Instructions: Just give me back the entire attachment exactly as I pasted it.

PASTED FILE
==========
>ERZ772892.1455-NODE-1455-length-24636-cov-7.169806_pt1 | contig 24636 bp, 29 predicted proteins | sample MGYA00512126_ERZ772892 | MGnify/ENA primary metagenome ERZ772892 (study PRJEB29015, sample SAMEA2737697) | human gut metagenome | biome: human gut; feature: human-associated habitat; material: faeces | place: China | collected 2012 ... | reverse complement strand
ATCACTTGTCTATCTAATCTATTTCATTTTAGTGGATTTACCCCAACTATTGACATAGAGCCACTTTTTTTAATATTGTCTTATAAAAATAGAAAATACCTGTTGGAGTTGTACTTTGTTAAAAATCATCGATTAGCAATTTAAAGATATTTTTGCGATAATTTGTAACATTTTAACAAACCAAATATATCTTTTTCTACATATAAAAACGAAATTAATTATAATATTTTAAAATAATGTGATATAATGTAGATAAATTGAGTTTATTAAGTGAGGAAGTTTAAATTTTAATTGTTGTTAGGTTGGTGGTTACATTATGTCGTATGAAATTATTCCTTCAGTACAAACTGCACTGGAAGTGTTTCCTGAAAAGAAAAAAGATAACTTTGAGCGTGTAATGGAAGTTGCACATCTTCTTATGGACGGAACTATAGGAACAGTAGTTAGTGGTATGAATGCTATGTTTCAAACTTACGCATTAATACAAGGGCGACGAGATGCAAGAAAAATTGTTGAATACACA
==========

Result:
>ERZ772892.1455-NODE-1455-length-24636-cov-7.169806_pt1 | contig 24636 bp, 29 predicted proteins | sample MGYA00512126_ERZ772892 | MGnify/ENA primary metagenome ERZ772892 (study PRJEB29015, sample SAMEA2737697) | human gut metagenome | biome: human gut; feature: human-associated habitat; material: faeces | place: China | collected 2012 ... | reverse complement strand
ATCACTTGTCTATCTAATCTATTTCATTTTAGTGGATTTACCCCAACTATTGACATAGAGCCACTTTTTTTAATATTGTCTTATAAAAATAGAAAATACCTGTTGGAGTTGTACTTTGTTAAAAATCATCGATTAGCAATTTAAAGATATTTTTGCGATAATTTGTAACATTTTAACAAACCAAATATATCTTTTTCTACATATAAAAACGAAATTAATTATAATATTTTAAAATAATGTGATATAATGTAGATAAATTGAGTTTATTAAGTGAGGAAGTTTAAATTTTAATTGTTGTTAGGTTGGTGGTTACATTATGTCGTATGAAATTATTCCTTCAGTACAAACTGCACTGGAAGTGTTTCCTGAAAAGAAAAAAGATAACTTTGAGCGTGTAATGGAAGTTGCACATCTTCTTATGGACGGAACTATAGGAACAGTAGTTAGTGGTATGAATGCTATGTTTCAAACTTACGCATTAATACAAGGGCGACGAGATGCAAGAAAAATTGTTGAATACACA